To determine the mechanical properties and the energy evolution laws of b2 rocks under loading conditions, the confining pressure in the loading tests is set to be four levels, that is, 2, 4, 8, and 16 MPa, respectively. The loading tests employ the way that keeps the confining pressure unchanged but increases the axial stress. The axial loading control way is also utilized to ensure the constant gradient loading. For the loading test, the stress determined based on the hydrostatic stress is applied with a loading rate of 0.25 kN/s after the pressure chamber is closed. Then keeping the confining pressure stable, the axial stress is applied with a loading rate of 0.25 kN/s until the rock specimen is broken.
3.3. Unloading Test Procedures
To reveal the mechanical properties and the energy evolution laws of b2 rocks under the unloading conditions, the initial confining pressure in the unloading tests is set to be four levels, that is, also 2, 4, 8, and 16 MPa, respectively. The unloading tests employ the way that keeps the axial stress unchanged but decreases the confining pressure. The axial loading control way is also utilized to ensure the constant gradient loading before the rock specimen is destroyed; nevertheless, the loading control way is converted into the circumferential deformation control when the axial stress reaches 80% of the PS that corresponds to the loading test at the same confining pressure. For the unloading test, the stress determined based on the hydrostatic stress is applied with a loading rate of 0.25 kN/s after the pressure chamber is closed. Then, keeping the axial stress stable when the axial stress is up to 80%–95% of the PS that corresponds to the loading conditions, the confining pressure is applied with an unloading rate of 0.25 kN/s until the rock specimen is broken.
To minimize the influences of different stress paths on the mechanical characteristics of rocks, the deformation parameters (E and μ) should be calculated based on the following formulas [9, 35]:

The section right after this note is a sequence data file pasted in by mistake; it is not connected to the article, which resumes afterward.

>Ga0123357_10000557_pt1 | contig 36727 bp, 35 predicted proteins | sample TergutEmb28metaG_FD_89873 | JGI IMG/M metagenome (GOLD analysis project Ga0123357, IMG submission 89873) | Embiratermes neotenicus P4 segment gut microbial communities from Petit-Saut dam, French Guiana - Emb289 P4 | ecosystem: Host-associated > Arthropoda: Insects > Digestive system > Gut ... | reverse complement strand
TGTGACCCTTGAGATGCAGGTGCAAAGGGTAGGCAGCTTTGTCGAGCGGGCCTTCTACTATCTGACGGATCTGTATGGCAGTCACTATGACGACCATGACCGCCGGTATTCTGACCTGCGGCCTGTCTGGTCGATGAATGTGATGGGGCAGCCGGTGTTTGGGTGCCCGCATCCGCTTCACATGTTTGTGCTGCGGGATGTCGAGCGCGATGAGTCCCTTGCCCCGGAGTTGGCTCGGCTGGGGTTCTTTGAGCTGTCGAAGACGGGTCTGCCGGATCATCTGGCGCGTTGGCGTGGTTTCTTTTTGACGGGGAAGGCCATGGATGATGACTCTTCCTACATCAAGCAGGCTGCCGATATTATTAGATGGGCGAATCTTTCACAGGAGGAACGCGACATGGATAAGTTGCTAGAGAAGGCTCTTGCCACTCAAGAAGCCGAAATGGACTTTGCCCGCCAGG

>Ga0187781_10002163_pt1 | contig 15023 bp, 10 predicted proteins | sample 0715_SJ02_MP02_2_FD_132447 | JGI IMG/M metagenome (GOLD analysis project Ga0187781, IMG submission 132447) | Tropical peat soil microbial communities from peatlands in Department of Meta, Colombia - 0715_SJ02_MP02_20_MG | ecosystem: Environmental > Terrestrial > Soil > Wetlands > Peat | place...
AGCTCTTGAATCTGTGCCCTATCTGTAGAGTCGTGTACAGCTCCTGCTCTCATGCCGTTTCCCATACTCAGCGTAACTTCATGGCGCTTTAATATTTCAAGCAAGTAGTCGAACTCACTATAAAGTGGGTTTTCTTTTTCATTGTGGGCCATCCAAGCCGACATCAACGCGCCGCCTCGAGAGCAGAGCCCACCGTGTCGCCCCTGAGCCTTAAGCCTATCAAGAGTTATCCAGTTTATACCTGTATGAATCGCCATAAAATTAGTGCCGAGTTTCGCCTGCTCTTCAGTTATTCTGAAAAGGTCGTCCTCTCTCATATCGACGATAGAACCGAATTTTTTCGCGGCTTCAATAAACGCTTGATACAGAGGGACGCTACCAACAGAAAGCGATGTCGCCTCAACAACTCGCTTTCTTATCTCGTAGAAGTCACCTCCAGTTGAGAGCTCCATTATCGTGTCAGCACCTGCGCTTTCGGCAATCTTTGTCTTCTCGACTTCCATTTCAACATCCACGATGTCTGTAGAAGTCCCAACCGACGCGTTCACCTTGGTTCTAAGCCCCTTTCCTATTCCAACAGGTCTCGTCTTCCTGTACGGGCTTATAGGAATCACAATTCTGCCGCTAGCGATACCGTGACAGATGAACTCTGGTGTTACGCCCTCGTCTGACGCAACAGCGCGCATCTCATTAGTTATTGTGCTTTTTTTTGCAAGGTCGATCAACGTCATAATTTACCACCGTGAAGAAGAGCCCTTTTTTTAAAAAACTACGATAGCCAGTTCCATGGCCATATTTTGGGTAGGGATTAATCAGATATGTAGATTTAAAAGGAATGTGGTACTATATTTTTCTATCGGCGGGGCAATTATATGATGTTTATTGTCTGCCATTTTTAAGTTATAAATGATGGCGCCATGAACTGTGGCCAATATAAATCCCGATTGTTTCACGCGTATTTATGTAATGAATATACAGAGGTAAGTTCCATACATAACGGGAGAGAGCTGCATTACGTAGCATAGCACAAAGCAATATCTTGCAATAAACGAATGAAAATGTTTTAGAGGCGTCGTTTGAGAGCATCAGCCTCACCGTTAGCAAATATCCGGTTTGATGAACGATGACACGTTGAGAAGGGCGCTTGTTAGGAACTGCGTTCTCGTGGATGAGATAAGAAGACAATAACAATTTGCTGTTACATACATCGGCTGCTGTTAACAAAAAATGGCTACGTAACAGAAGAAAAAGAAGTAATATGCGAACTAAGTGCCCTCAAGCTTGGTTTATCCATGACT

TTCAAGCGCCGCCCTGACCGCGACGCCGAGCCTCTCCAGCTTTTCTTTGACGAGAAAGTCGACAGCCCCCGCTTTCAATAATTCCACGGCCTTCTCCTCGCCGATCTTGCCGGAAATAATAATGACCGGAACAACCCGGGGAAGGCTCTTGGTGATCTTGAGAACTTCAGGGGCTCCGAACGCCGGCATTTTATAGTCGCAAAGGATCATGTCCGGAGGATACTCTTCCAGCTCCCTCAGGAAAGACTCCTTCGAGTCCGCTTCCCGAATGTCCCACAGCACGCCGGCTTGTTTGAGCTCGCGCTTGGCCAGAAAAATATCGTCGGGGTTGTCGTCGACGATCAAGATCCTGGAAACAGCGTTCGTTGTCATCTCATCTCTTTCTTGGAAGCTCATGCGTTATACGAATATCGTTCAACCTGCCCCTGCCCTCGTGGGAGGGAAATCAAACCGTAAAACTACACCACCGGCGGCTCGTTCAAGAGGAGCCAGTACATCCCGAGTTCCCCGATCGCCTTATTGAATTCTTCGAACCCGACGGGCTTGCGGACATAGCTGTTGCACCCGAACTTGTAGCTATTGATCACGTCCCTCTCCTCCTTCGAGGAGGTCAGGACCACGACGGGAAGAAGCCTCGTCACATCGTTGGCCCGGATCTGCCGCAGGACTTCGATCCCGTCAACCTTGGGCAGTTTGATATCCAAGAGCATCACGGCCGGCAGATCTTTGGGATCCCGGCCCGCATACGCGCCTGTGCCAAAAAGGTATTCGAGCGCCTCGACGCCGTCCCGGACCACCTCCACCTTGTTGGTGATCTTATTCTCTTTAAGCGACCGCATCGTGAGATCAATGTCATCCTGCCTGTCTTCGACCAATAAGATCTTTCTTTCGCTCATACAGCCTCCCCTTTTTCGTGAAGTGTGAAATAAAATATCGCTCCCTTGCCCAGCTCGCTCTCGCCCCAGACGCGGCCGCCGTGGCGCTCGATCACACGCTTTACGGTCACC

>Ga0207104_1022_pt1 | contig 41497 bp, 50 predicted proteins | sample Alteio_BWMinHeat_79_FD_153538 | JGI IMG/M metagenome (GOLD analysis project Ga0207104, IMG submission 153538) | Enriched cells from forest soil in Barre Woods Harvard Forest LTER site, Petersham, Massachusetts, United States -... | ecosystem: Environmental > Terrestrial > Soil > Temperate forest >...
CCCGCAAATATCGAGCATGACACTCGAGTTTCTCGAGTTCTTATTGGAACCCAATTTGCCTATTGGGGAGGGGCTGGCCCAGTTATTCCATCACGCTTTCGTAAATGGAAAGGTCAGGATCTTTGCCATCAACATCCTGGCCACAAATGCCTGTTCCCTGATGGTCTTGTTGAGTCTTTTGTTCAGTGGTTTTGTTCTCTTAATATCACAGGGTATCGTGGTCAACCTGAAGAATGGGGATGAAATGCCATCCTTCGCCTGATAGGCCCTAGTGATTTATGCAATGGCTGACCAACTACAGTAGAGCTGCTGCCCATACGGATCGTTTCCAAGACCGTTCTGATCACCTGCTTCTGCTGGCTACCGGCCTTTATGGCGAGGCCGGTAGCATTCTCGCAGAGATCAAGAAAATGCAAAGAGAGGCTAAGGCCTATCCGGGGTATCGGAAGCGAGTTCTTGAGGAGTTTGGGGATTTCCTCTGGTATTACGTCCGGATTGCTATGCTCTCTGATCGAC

It is common knowledge that the relationship between σ_{1} and σ_{3} are linear in the Mohr–Coulomb criterion and the linear relation σ_{1} = kσ_{3} + b can be calculated by regression analysis. Thus, the shear strength parameters (c and φ) can be obtained by the following formulas [36, 37]:
3.4. Cyclic LoadingUnloading Test Procedures
To study the mechanical properties and the energy evolution laws of b2 rocks under cyclic loadingunloading conditions, the tests with the confining pressures of 4 MPa, 8 MPa, and 16 MPa, respectively, were conducted. Taking the test with the confining pressure of 4 MPa as an example, the axial loading control is utilized with a loading rate of 0.25 kN/s in the initial loading stage, and the axial loading control is also utilized with an unloading rate of 0.25 kN/s in the initial unloading stage. When the axial stress reaches an approximately predetermined load, the unloading process of the axial stress starts. Then the axial stress in the unloading process decreases to 4 MPa, and the next loading process of the axial stress is carried out again. The difference between two adjacent maximum loads before the rock is destroyed is 10 MPa, which ensures that more than 5 cycles can be achieved. The above steps are carried out repeatedly until the rock is destroyed. When the axial stress reaches approximately the maximum load, the lateral deformation control is utilized with a deformation rate of 0.001 mm/s until the rock is destroyed. The purpose of this approach is to prevent a sudden failure of the rock near the PS and to obtain the complete stressstrain curve. The loading way of cyclic loadingunloading test is shown in Figure 4.
4. Mechanical Characteristics under Different Stress Paths
4.1. Loading Test Results
The measured stressstrain curves under loading conditions are shown in Figure 5. It can be seen that, with the increase of the confining pressure, the ductility characteristics of b2 rocks are more obvious. The axial strain increases rapidly and presents linear characteristic before the PS, while the lateral strain increases slowly. Moreover, the curves slightly bend downwards near the PS, which reveals that the damage of b2 rocks aggravates and the strength of b2 rocks decrease so that b2 rocks are inevitably destroyed. It is worth noting that the PS under the confining pressure of 16 MPa is two times than that under the confining pressure of 8 MPa. After the PS, b2 rock under different confining pressures destroys and the axial stress drops rapidly with a multilevel failure characteristic, which indicates that b2 rock presents a ductility property. However, a certain residual strength (RS) exists permanently, and the higher the confining pressure is, the greater the RS is.